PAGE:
Featured Guest - Sarbari Sen

Sarbari Sen is a world famous chef in her family. She feeds one husband, one daughter, one son and their many friends as often as she can. When not making rosgullas she dabbles in homeopathy, tolerates her kids and concocts tales of murder and mayhem. She has zero tolerance towards anyone who chops a tree, which is strange since she apparently has no issues knocking off people in her stories.

See more of their work below!

Feature Presentation

Philodendron Pink Princess


Neeta put the phone down with barely a noticeable tremor. It was Monday morning and the sun shone brightly. She held her hands out into the light and flipped them over. The rays of the sun made them look as if they were coated in a gold polish.

She sighed deeply. How beautiful nature was!

She stood in the balcony, which was completely given over to plant life. Pots on the floor had plants that grew upwards towards the sun and flower hangers suspended from the ceiling contained flowers and ferns that drooped down as if reaching to kiss the plants beneath. The living room had planters all around with more plants acting as the backdrop to the simple furniture and minimal artefacts that decorated the room.

She gripped the railing and thought back to her strained relationship with Kishore; a relationship that had once been amiable.

Her thoughts went back to the time he had come into her life.

She had lost her parents to a fatal road accident. An only child of loving parents, she was devastated. She had needed to keep her mind sane and somehow dull the memory of her parents at the scene of the accident. She chose to volunteer her time at an orphanage, teaching the children. Kishore worked to arrange funds for the orphanage. He was committed and driven and came across as a compassionate person, truly devoted to the children’s wellbeing. That was all she needed at that point in her life.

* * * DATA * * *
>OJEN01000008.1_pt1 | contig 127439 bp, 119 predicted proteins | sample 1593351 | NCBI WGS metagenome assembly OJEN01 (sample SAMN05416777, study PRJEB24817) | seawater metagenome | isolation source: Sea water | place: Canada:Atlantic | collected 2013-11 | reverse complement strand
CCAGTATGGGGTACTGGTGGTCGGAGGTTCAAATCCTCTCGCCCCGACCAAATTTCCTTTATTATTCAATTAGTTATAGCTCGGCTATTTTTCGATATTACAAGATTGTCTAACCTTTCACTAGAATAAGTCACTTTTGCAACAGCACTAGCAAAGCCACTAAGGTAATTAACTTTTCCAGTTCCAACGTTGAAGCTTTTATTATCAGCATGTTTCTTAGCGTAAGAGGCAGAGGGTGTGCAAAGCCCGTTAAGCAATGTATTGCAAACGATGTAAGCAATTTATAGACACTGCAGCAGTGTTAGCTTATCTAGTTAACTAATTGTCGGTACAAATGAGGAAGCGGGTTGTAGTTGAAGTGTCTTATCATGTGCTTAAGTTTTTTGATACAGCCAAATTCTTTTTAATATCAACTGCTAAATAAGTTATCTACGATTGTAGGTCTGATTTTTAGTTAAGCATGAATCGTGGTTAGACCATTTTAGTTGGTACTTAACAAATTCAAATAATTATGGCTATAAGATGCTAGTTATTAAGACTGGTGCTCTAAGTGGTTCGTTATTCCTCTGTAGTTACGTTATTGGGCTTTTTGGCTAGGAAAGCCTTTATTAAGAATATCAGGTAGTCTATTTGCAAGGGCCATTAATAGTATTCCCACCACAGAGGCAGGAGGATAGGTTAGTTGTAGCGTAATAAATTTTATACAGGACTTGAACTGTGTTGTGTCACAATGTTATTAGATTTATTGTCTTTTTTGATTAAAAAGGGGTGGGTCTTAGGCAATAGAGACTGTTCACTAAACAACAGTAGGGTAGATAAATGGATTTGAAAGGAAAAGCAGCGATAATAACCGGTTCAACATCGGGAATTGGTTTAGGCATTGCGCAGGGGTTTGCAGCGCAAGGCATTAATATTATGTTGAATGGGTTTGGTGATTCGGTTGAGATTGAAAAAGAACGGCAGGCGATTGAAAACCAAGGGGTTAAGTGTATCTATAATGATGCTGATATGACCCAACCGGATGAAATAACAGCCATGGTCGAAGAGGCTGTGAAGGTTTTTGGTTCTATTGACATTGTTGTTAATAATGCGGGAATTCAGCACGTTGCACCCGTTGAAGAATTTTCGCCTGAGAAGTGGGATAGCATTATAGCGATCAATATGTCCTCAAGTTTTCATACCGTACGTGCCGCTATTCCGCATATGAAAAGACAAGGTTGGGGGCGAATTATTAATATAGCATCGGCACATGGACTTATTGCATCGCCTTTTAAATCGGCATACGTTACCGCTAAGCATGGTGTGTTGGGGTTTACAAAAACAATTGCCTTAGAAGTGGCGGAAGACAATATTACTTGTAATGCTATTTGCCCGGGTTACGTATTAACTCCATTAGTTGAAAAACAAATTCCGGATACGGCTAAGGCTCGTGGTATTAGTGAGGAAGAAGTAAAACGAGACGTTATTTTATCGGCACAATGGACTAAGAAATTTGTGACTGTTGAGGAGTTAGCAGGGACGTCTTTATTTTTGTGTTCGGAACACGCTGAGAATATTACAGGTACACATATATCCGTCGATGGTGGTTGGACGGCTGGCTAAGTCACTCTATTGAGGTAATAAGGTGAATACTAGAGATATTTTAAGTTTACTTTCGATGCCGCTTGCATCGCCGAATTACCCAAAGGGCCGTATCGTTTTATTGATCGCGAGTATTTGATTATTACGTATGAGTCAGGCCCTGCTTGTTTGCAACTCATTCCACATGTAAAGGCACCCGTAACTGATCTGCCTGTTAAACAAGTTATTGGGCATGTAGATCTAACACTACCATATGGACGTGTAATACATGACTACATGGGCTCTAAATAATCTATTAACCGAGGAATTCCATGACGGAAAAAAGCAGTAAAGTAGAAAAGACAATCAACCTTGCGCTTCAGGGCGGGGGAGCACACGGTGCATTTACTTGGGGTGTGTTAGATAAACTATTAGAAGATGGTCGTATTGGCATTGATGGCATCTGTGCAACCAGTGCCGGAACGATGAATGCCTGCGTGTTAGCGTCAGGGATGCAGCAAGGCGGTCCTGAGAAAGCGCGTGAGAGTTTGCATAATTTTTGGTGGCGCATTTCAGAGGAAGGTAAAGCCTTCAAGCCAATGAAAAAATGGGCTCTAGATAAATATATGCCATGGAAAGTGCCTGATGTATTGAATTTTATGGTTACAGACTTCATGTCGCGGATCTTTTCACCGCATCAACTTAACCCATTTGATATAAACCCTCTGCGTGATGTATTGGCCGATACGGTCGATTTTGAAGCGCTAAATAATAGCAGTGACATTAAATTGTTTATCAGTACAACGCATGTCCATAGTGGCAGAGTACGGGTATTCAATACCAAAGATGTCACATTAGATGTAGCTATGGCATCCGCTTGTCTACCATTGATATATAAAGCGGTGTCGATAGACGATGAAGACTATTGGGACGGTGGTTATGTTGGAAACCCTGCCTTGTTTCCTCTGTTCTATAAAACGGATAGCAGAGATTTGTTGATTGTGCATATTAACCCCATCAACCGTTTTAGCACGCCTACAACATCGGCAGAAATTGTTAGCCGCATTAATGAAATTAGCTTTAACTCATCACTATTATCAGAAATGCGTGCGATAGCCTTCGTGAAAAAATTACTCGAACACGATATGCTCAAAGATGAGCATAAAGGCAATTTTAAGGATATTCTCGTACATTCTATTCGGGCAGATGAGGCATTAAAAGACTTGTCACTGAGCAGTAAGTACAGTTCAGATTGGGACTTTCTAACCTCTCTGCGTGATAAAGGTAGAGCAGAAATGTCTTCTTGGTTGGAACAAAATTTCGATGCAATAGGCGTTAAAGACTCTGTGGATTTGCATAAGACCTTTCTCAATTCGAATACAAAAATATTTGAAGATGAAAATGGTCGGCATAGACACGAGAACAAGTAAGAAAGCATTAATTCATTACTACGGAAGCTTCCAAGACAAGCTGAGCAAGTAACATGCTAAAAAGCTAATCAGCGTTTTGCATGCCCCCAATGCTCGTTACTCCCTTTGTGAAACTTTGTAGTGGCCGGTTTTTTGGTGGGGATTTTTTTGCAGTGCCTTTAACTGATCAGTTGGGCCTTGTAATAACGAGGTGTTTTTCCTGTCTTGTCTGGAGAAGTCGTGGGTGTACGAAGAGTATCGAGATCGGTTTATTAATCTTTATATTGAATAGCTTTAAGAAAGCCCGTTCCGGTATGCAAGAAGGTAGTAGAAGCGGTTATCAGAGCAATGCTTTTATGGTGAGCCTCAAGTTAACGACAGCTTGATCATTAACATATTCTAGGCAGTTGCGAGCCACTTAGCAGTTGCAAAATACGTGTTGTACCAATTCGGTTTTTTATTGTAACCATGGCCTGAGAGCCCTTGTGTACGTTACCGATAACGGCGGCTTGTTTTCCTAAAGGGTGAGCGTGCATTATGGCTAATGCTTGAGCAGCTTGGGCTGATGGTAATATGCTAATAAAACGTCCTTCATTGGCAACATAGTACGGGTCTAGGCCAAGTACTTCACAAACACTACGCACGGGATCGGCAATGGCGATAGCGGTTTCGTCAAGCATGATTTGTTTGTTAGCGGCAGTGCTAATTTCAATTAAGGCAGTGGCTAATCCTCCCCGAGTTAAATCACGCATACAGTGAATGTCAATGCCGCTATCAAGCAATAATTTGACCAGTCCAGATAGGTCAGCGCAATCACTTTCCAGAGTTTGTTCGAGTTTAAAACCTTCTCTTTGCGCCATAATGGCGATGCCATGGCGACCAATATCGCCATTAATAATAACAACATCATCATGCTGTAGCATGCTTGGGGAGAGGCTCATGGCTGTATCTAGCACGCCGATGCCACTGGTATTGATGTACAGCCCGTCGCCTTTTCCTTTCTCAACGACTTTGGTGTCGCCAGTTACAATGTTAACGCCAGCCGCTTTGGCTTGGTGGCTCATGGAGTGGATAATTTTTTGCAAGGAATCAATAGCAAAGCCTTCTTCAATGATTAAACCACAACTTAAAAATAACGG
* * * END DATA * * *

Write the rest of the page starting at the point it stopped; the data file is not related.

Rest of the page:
They were married two years later. Neither of them had families and hence, only a small group of friends attended the simple ceremony. They fell into a regular cadence of life. For a couple of years, she focused on her job at the university, and he was lost in his work at the bank.
It started almost without a trigger. His comments came over as teasing, at first. And then they started to hurt. He found her dress sense was not good enough. He complained that she was not interested in exploring other cuisines. The food she made was boring and lacked initiative.

Neither of them really wanted, needed or yearned for a social life. Their life became one of mutual discontent without open conflict but a simmering displeasure burned slowly below the surface.

One day, a coworker presented her with a small potted plant for her birthday. His response to it was a non-committal shrug.

Neeta found herself obsessing over the plant. She found what it was called, how to take care of it and it slowly prospered. This started her interest in plants. Every week she would set aside a portion of her pay to buy companions for it.

And this became the cause for open warfare. Neeta and Kishore disagreed openly and vehemently about plants. His comments became steadily more hurtful.